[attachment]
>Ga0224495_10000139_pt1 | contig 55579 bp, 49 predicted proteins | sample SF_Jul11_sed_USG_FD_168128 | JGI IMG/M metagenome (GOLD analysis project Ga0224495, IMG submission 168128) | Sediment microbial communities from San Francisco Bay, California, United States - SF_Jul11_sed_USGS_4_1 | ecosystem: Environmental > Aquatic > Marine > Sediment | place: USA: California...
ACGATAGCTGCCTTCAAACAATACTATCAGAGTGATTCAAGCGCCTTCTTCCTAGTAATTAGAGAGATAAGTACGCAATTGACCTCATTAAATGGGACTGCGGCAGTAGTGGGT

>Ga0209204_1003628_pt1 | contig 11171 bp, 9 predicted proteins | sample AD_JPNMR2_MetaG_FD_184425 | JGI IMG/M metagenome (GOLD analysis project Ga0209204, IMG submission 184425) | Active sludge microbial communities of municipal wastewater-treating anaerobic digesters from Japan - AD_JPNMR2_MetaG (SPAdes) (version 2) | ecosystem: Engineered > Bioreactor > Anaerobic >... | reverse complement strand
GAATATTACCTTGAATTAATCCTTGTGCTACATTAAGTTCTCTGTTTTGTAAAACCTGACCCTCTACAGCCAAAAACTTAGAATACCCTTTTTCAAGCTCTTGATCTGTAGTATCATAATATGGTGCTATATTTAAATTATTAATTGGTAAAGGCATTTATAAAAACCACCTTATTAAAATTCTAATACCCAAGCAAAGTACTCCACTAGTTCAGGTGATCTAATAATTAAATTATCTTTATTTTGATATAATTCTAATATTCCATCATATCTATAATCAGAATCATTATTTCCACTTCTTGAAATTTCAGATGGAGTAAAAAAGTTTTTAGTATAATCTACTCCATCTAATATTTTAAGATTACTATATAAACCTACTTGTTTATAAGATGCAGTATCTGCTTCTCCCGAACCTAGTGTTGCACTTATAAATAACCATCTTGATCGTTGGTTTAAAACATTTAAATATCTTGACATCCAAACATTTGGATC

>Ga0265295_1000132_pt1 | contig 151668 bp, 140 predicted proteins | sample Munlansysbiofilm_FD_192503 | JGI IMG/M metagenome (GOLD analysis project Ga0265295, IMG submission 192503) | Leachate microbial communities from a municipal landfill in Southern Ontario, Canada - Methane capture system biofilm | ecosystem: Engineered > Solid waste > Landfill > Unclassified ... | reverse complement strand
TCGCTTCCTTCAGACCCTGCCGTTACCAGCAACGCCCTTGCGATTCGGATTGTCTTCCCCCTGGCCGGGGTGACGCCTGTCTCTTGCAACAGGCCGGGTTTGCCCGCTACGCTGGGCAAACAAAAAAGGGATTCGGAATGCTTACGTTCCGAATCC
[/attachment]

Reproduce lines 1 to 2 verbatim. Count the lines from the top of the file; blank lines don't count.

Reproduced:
>Ga0224495_10000139_pt1 | contig 55579 bp, 49 predicted proteins | sample SF_Jul11_sed_USG_FD_168128 | JGI IMG/M metagenome (GOLD analysis project Ga0224495, IMG submission 168128) | Sediment microbial communities from San Francisco Bay, California, United States - SF_Jul11_sed_USGS_4_1 | ecosystem: Environmental > Aquatic > Marine > Sediment | place: USA: California...
ACGATAGCTGCCTTCAAACAATACTATCAGAGTGATTCAAGCGCCTTCTTCCTAGTAATTAGAGAGATAAGTACGCAATTGACCTCATTAAATGGGACTGCGGCAGTAGTGGGT